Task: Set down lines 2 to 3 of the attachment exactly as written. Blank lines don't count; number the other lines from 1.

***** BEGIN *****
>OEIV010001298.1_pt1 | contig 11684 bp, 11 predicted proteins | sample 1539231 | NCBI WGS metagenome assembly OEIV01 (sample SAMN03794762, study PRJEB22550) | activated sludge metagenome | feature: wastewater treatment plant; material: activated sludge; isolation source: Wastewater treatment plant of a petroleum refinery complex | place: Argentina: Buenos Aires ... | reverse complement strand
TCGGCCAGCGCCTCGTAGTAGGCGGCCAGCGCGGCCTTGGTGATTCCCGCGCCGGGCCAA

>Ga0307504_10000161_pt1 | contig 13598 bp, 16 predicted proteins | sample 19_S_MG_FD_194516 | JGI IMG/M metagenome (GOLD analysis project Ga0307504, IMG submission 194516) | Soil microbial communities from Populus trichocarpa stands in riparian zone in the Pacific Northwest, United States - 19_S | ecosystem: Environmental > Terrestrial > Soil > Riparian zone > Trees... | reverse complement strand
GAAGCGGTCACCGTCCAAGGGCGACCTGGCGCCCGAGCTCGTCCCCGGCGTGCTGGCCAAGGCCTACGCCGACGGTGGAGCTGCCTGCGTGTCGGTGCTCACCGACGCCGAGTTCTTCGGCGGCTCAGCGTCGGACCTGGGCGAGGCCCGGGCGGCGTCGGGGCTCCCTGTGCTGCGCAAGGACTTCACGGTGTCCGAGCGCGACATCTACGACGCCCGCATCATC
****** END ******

TCGGCCAGCGCCTCGTAGTAGGCGGCCAGCGCGGCCTTGGTGATTCCCGCGCCGGGCCAA

>Ga0307504_10000161_pt1 | contig 13598 bp, 16 predicted proteins | sample 19_S_MG_FD_194516 | JGI IMG/M metagenome (GOLD analysis project Ga0307504, IMG submission 194516) | Soil microbial communities from Populus trichocarpa stands in riparian zone in the Pacific Northwest, United States - 19_S | ecosystem: Environmental > Terrestrial > Soil > Riparian zone > Trees... | reverse complement strand